Twitter already is a powerful news aggregator and microblogging platform. Now, two University of Missouri researchers think they know how to improve it.
Their thinking stems from new software the pair developed that they say considers the context of tweets, not just the quantity. At present, a topic is popular or “trending” on Twitter if there are a high number of related keywords and hashtags that are associated with it.
But the software, developed by Mizzou assistant professor Sean Goggins and doctoral student Ian Graves, can be programmed to pick out words and analyze their placement within tweets.
Goggins and Graves said they tested their concept on a flurry of tweets from the Super Bowl and World Series and assigned tags to words they predicted would be common in the two broad conversations. The software scrutinized where the words were located in each tweet, thus giving the researchers notions on the words’ contextual importance and allowing them to see how conversations evolved.
“When analyzing tweets that are connected to an action or an event, looking for specific words at the beginning of the tweets gives us a better indication of what is occurring, rather than only looking at hashtags,” Goggins said in a Mizzou news release.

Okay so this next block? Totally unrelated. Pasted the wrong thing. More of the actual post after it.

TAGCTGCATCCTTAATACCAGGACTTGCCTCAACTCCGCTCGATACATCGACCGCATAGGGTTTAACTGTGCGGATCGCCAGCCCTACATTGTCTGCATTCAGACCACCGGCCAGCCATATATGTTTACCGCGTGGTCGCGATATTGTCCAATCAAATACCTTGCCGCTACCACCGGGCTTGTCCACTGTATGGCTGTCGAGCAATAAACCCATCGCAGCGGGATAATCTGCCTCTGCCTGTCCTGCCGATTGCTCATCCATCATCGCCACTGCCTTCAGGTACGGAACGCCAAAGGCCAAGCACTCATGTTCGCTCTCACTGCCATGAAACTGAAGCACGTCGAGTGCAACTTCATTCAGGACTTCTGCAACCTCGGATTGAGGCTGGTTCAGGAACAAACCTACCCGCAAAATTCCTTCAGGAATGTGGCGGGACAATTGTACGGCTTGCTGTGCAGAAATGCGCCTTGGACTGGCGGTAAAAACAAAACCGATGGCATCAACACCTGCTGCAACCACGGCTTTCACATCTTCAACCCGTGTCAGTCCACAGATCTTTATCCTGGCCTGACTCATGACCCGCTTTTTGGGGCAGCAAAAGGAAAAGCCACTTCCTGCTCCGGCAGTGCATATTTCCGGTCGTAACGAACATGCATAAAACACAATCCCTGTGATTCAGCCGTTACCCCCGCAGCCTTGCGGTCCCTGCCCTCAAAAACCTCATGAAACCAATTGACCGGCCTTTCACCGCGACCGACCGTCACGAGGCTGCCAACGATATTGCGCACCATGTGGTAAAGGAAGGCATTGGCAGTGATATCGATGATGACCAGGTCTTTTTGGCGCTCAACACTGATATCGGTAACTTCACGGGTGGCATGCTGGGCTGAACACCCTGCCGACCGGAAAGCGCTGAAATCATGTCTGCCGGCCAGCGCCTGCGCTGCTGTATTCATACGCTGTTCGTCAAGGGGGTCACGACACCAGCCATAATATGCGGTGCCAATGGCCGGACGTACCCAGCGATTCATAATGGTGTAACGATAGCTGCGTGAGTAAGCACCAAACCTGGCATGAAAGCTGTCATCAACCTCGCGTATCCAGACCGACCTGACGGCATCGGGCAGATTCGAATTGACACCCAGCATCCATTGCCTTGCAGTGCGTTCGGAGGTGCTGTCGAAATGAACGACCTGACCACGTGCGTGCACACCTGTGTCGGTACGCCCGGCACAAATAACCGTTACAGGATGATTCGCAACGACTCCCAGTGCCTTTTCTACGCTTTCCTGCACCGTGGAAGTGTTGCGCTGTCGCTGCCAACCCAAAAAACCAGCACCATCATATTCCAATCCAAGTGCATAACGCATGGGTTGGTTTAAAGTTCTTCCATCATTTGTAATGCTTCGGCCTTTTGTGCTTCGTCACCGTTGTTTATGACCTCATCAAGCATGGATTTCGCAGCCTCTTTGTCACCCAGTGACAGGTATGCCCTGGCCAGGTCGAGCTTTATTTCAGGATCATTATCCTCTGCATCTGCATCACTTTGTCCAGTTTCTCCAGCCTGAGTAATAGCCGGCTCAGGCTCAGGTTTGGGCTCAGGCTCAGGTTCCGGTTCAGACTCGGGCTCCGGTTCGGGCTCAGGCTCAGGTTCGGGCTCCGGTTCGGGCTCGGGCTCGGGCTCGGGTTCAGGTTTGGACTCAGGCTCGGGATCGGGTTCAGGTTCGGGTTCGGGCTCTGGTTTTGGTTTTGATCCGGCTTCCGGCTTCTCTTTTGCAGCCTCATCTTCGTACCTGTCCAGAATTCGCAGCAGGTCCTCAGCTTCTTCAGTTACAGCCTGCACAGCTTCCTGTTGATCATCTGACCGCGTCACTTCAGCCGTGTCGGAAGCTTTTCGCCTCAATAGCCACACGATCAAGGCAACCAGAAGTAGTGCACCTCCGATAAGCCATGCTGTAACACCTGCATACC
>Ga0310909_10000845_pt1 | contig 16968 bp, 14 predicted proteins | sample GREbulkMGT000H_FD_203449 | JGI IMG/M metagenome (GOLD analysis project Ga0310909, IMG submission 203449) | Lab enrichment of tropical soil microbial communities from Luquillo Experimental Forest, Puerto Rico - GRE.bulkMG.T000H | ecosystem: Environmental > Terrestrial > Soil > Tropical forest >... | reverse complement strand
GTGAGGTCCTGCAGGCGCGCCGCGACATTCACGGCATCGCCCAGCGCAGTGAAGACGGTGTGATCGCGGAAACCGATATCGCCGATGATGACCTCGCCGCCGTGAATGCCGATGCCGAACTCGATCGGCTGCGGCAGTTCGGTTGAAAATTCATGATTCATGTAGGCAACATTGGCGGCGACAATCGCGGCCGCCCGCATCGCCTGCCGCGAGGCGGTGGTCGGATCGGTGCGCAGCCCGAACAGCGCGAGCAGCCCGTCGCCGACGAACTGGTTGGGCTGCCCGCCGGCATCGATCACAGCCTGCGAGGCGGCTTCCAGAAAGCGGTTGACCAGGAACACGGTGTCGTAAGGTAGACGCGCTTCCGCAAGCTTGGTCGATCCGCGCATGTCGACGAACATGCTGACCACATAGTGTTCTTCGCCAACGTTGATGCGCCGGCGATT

In tracking word placement, the researchers were able to determine the nuance attached to each Twitter discussion. They could discern the action on the ball field between pitches and on the gridiron between plays.
“The program uses a computational approach to seek out not only a spike in hashtags or words, but also what’s really happening on a micro-level,” Graves said. “By looking for low-volume, localized tweets, we gleaned intelligence that stood apart from the clutter and noise” associated with each event.
Goggins and Graves believe their software will help make Twitter more effective for monitoring community safety and tracking disaster relief, and improve understanding of cause and effect in major events such as the bombings at the Boston Marathon and the protests in Ferguson.
Although less than 5 percent of Twitter traffic is actual news, much of the dialog that drives retweets and hashtags relates to newsworthy events.
Goggins teaches in the School of Information Science and Learning Technologies at Mizzou. Graves is a student in the Computer Science and IT Department at Mizzou’s College of Engineering. Nora McDonald, a graduate student at Drexel University, contributed to the study, which appears in the journal New Media and Society and was funded by a grant by the National Science Foundation.